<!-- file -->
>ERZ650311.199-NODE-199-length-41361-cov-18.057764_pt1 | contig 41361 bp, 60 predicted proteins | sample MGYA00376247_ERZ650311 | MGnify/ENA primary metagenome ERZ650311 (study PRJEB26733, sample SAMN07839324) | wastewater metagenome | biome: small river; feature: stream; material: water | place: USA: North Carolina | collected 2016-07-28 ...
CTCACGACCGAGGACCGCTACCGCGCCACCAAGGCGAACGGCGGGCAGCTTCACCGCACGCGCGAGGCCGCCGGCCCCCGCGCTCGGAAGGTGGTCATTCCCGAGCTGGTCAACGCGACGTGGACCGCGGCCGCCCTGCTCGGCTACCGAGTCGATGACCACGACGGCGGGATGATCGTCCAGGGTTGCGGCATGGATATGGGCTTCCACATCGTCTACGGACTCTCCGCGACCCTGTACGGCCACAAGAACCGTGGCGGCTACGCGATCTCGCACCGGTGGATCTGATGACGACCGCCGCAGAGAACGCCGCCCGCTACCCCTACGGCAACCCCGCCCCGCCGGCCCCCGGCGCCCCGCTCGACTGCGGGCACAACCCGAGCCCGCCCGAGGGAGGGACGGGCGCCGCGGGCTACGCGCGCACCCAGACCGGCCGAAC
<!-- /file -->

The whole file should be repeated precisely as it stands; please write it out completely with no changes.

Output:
>ERZ650311.199-NODE-199-length-41361-cov-18.057764_pt1 | contig 41361 bp, 60 predicted proteins | sample MGYA00376247_ERZ650311 | MGnify/ENA primary metagenome ERZ650311 (study PRJEB26733, sample SAMN07839324) | wastewater metagenome | biome: small river; feature: stream; material: water | place: USA: North Carolina | collected 2016-07-28 ...
CTCACGACCGAGGACCGCTACCGCGCCACCAAGGCGAACGGCGGGCAGCTTCACCGCACGCGCGAGGCCGCCGGCCCCCGCGCTCGGAAGGTGGTCATTCCCGAGCTGGTCAACGCGACGTGGACCGCGGCCGCCCTGCTCGGCTACCGAGTCGATGACCACGACGGCGGGATGATCGTCCAGGGTTGCGGCATGGATATGGGCTTCCACATCGTCTACGGACTCTCCGCGACCCTGTACGGCCACAAGAACCGTGGCGGCTACGCGATCTCGCACCGGTGGATCTGATGACGACCGCCGCAGAGAACGCCGCCCGCTACCCCTACGGCAACCCCGCCCCGCCGGCCCCCGGCGCCCCGCTCGACTGCGGGCACAACCCGAGCCCGCCCGAGGGAGGGACGGGCGCCGCGGGCTACGCGCGCACCCAGACCGGCCGAAC